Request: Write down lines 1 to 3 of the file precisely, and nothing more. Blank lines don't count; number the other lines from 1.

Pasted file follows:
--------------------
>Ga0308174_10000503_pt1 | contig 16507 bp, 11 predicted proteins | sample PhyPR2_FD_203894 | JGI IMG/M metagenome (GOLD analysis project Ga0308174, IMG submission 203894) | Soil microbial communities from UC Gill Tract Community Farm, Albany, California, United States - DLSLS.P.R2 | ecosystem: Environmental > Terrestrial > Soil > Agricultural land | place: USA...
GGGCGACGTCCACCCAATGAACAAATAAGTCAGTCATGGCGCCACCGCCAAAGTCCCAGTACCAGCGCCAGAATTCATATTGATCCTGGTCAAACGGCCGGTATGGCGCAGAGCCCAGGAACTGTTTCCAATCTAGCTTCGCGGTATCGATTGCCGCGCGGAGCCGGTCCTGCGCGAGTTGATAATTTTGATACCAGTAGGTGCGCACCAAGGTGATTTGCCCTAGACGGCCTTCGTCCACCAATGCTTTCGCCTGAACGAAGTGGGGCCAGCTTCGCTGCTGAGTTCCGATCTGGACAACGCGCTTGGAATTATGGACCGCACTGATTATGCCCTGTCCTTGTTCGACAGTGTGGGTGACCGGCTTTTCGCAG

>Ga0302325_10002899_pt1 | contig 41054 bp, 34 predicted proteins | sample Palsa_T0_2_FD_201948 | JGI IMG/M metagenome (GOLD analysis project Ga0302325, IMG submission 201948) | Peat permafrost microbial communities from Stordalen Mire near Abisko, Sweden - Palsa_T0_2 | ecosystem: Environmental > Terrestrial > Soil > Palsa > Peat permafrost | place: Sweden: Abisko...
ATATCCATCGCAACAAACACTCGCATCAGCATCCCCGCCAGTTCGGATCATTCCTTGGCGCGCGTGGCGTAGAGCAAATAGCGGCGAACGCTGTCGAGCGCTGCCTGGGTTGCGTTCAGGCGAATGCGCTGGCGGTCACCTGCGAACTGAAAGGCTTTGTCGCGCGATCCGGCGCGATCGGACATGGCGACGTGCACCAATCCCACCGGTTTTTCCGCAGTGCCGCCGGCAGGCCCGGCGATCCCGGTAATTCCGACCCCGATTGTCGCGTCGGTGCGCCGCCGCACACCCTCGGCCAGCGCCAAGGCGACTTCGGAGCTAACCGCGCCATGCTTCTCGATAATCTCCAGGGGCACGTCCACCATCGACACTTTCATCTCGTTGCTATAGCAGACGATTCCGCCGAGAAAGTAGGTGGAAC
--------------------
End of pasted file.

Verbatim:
>Ga0308174_10000503_pt1 | contig 16507 bp, 11 predicted proteins | sample PhyPR2_FD_203894 | JGI IMG/M metagenome (GOLD analysis project Ga0308174, IMG submission 203894) | Soil microbial communities from UC Gill Tract Community Farm, Albany, California, United States - DLSLS.P.R2 | ecosystem: Environmental > Terrestrial > Soil > Agricultural land | place: USA...
GGGCGACGTCCACCCAATGAACAAATAAGTCAGTCATGGCGCCACCGCCAAAGTCCCAGTACCAGCGCCAGAATTCATATTGATCCTGGTCAAACGGCCGGTATGGCGCAGAGCCCAGGAACTGTTTCCAATCTAGCTTCGCGGTATCGATTGCCGCGCGGAGCCGGTCCTGCGCGAGTTGATAATTTTGATACCAGTAGGTGCGCACCAAGGTGATTTGCCCTAGACGGCCTTCGTCCACCAATGCTTTCGCCTGAACGAAGTGGGGCCAGCTTCGCTGCTGAGTTCCGATCTGGACAACGCGCTTGGAATTATGGACCGCACTGATTATGCCCTGTCCTTGTTCGACAGTGTGGGTGACCGGCTTTTCGCAG

>Ga0302325_10002899_pt1 | contig 41054 bp, 34 predicted proteins | sample Palsa_T0_2_FD_201948 | JGI IMG/M metagenome (GOLD analysis project Ga0302325, IMG submission 201948) | Peat permafrost microbial communities from Stordalen Mire near Abisko, Sweden - Palsa_T0_2 | ecosystem: Environmental > Terrestrial > Soil > Palsa > Peat permafrost | place: Sweden: Abisko...